The astronomers were unable to recover either of the candidates at Sloan r < 23 magnitude and, after careful analysis of both visibility and detectability issues, this null result is interpreted as evidence that either both candidates are actually much fainter than predicted, or that they are false positives.
Null results can be important, and finding nothing at all when something was expected or predicted can lead to improved algorithms and software. This is particularly important when the current technology is being pushed to its limits.
The data from the mini-survey performed using PF-QHY were processed and analysed using the automatic software pipeline UMBRELLA, and the results visualised using the web-based WEBRELLA application developed for EURONEAR by Malin Stănescu, with both software applications running on the EURONEAR server at the University of Craiova, Romania. The computer-generated results were validated by independent, manual analyses. The negative detections were checked using the Astrometrica software tool, and were also confirmed by eye. Both machine- and human-powered data processing and analyses produced fully consistent results.
A null result was not completely unexpected as Rice and Laughlin had warned that some of their candidate detections could originate in unmodelled systematic errors. Successes and failures in recovering candidates using ground-based telescopes can therefore be used to improve the "shift-stacking" algorithm and produce better automated software that may lead to robust detections when the entire TESS dataset is processed.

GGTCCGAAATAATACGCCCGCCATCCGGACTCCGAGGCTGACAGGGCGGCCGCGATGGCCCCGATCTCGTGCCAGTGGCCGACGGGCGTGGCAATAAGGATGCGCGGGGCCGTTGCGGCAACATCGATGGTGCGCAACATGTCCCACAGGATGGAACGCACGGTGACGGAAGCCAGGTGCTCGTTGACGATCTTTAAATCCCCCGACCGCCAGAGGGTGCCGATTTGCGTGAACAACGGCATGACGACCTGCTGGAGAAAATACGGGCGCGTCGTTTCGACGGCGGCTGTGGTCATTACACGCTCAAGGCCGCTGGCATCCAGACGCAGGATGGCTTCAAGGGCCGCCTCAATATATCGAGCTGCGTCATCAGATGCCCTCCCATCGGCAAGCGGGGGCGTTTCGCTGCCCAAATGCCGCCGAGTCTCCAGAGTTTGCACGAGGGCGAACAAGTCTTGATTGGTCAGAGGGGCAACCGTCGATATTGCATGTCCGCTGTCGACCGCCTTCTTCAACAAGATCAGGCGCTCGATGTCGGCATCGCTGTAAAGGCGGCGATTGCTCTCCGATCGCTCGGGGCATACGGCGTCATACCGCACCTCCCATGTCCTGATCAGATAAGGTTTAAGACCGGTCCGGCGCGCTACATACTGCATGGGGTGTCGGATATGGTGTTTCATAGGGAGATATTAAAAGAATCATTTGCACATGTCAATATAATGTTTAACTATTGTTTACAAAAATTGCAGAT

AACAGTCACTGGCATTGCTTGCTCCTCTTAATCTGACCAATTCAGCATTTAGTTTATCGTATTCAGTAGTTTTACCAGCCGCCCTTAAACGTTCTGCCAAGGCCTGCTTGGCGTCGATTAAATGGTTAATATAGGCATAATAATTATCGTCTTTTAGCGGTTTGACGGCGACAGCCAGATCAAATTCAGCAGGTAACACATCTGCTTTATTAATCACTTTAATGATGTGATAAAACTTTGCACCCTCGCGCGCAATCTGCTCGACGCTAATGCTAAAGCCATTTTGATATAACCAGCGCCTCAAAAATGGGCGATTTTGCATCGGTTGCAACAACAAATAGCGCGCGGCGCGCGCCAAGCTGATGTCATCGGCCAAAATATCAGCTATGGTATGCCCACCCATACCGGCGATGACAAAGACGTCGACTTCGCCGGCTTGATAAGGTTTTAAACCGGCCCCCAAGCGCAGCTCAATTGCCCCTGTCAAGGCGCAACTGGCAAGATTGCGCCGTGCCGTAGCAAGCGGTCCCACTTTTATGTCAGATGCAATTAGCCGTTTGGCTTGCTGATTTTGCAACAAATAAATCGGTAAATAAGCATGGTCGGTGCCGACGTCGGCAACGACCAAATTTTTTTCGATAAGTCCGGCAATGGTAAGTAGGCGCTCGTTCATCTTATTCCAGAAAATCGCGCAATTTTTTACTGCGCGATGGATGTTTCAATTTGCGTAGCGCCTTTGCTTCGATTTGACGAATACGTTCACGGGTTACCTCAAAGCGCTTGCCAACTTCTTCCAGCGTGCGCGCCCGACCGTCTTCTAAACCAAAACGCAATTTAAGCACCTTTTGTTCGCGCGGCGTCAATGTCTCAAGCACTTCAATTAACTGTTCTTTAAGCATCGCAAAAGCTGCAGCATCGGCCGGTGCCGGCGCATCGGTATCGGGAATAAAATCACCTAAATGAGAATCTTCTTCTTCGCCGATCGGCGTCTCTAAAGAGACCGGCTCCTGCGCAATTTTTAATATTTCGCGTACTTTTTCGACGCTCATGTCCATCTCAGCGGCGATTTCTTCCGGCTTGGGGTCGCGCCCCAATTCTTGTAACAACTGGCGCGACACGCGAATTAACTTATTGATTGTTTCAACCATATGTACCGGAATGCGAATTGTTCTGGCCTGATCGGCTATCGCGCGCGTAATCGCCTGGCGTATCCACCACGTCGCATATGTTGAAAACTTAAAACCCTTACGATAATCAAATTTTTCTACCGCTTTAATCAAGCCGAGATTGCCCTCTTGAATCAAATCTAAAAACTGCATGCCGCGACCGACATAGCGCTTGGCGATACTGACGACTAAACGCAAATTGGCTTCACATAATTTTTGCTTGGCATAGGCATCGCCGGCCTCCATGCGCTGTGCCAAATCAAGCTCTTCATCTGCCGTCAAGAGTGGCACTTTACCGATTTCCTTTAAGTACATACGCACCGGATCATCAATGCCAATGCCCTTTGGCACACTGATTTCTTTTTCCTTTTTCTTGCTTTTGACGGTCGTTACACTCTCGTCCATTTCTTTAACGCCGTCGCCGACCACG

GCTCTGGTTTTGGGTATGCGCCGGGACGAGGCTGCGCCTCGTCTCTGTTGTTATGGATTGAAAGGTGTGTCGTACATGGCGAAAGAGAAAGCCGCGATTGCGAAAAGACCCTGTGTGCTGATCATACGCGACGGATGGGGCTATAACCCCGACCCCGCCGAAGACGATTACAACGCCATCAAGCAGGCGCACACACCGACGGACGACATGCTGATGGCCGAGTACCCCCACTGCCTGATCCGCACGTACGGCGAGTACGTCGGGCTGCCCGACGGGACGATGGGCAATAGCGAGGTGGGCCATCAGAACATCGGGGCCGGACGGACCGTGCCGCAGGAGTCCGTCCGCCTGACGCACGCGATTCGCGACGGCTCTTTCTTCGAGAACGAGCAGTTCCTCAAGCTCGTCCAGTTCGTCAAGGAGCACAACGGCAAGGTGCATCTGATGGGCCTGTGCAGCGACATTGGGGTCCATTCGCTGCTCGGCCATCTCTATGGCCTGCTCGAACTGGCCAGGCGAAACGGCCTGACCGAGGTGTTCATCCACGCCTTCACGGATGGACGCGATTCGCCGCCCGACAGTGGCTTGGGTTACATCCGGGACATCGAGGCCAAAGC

About the William Herschel Telescope
Based on observations made with the Willliam Herschel Telescope (WHT) operated on the island of La Palma by the Isaac Newton Group of Telescopes (ING) in the Spanish Observatorio del Roque de los Muchachos of the Instituto de Astrofísica de Canarias (IAC). The ING is funded by the Science and Technology Facilities Council (STFC-UKRI) of the United Kingdom, the Nederlandse Organisatie voor Wetenschappelijk Onderzoek (NWO) of the Netherlands, and the IAC in Spain. IAC's contribution to ING is funded by the Spanish Ministry of Science, Innovation and Universities.
Carlos de la Fuente Marcos, Raúl de la Fuente Marcos, Ovidiu Vaduvescu & Malin Stănescu, 2022,"Distant trans-Neptunian object candidates from NASA's TESS mission scrutinized: fainter than predicted or false positives?", MNRAS, 513, L78. Paper: DOI.
Malena Rice & Gregory Laughlin, 2020,
"Exploring Trans-Neptunian Space with TESS: A Targeted Shift-stacking Search for Planet Nine and Distant TNOs in the Galactic Plane", PSJ, 1, 81. Paper: DOI.
Discovery of 2018 VG18: MPEC 2018-Y14, 17 December 2018.
Discovery of 2018 AG37: MPEC 2021-C187, 10 February 2021.
Carlos de la Fuente Marcos (Universidad Complutense de Madrid, Spain)
Javier Méndez (ING PR Officer)
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